Once a year, the forty-four members of НИТЬ, a group of photography lovers that takes its name from the Russian word for thread, gather together to hold a group exhibition. Each year, each photographer creates a new series around an individual theme, displaying one of their favorite works in large format and creating an original book with the rest of their photographs. The work varies. Some seem as though they were taken straight out of the Getty Image files, some are candid snapshots, some portray natural scenes or still lives. But the large-format photographs that stand out are those with a quirky voice or a striking composition like the works of Wako Uzuki, Takeshi, Wakako, Maki Sogabe and Mitsuru Nishimura.
Visitors are provided with gloves to flip through the books. The choice of binding, cover, size, and shape are expressive of each artist. One sports a green textured rice paper cover, a few look like coffee table books, while another, bearing the enticing title “secrets,” looks like the door to a dollhouse.
Wakako’s book Ladakh, Little Tibet in Northern India is bound in a sleek black cover. Hers is a stunning collection that shows diversity in her choices of camera, composition and content. In the first photo, a heavy door has been swung open and a bamboo stalk leans into a clean swept room. After that come image after image that dwell on moments of stillness. Seen through a pinhole camera, bundles of colorful flags wrap around a lamppost. An old man squints into the sun as a parade of young monks tromps by. Grey ashes sit in a grey bowl on a grey slab of weathered wood. A boy reads cross-legged while nibbling doggedly on a pen. Wakako’s works are solid documentations of place. They are solitary and object-driven, simply composed and filled with longing.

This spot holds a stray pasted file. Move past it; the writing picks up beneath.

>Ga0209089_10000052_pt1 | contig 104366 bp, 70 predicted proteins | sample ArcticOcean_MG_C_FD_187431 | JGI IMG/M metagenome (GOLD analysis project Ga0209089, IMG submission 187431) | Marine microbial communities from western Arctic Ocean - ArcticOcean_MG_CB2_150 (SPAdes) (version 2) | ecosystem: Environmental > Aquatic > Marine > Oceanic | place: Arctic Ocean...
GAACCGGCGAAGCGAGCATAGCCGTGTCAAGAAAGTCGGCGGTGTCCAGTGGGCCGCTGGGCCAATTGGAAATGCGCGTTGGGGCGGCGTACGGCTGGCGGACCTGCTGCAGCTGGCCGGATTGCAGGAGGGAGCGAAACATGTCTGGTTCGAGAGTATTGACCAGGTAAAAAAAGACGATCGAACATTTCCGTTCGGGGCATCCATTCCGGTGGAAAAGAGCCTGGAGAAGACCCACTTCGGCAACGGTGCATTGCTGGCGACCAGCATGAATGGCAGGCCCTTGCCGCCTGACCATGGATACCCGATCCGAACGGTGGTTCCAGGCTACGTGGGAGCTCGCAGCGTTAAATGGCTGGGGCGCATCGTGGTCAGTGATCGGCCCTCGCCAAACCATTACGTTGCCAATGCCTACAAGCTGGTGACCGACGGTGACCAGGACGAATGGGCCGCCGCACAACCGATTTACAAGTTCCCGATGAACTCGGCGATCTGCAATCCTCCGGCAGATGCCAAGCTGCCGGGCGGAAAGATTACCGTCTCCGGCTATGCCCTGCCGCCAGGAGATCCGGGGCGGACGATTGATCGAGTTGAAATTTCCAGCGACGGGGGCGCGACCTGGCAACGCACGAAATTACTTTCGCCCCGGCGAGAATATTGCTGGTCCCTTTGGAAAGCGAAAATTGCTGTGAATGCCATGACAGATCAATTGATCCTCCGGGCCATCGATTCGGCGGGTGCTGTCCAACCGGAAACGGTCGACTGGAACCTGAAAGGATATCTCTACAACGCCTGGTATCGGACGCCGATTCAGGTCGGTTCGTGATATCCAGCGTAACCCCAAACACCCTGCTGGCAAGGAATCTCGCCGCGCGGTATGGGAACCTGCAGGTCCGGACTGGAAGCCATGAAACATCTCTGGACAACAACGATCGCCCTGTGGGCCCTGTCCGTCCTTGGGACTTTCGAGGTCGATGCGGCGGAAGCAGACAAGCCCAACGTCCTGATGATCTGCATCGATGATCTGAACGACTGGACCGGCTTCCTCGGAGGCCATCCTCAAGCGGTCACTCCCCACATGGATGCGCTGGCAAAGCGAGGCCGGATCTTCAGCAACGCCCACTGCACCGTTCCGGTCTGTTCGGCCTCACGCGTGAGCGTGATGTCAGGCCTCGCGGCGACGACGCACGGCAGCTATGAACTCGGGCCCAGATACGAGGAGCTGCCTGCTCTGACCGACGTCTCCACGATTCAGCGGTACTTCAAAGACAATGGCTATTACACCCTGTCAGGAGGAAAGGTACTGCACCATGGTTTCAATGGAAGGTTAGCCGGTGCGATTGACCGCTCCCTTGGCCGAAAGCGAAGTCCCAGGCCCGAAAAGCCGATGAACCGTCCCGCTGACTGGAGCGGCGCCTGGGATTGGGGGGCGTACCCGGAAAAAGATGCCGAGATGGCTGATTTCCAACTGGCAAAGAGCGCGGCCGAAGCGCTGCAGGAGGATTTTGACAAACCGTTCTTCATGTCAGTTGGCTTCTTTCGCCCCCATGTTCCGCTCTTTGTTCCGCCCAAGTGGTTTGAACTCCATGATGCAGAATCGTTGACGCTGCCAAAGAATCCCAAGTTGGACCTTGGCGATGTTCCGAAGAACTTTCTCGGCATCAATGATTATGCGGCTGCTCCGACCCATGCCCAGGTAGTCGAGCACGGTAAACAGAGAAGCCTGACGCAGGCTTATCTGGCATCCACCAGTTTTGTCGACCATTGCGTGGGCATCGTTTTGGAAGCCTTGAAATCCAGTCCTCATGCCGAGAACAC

Wako Uzuki offers Tarinai Tamentai, wry and seemingly unrelated sets of three square photos per page that seem to be punchlines to a private joke. Although oddly matched, these sets of three make for satisfying visual associations: a dead black crow sprawled on a sharp curb; a man facing a broken window, his hood covering his face; and a red bottle of detergent with bubbles bursting out of the top. The images are urban, candid and intimate—a waist with low slung jeans, schoolgirls in a drained pool, band-aid wrappers on an unmade bed.
Takeshi’s strongest piece is a tight focus through a window mosquito screen: the hatches of the screen change color and in one corner a tear in the wire reveals a cityscape, silhouetted by the setting sun. Mitsuru Nishimura’s black-and-white portrait draws out a singular moment from a mundane topic — a young child with its head buried in a white comforter.
Maki Sogabe’s Tokyo Tower is whimsical and nostalgic. Her book is made up of color photocopies of her polariods stuck to paper with multicolored tabs of tape. Pages in her book are a journey through memory: beach days, the old Tokyo, and stilted family portraits. Though she uses only polaroids, Sogabe’s work is compositionally interesting, evocative and nostalgic. Even paper Dixie cups with toothbrushes sticking out of each one are well-composed and stand up to enlargement.
Making sense of forty-four photographers with one book each is a daunting task, but НИТЬ offers viewers a chance to choose a favorite photograph and explore the world each photographer has created.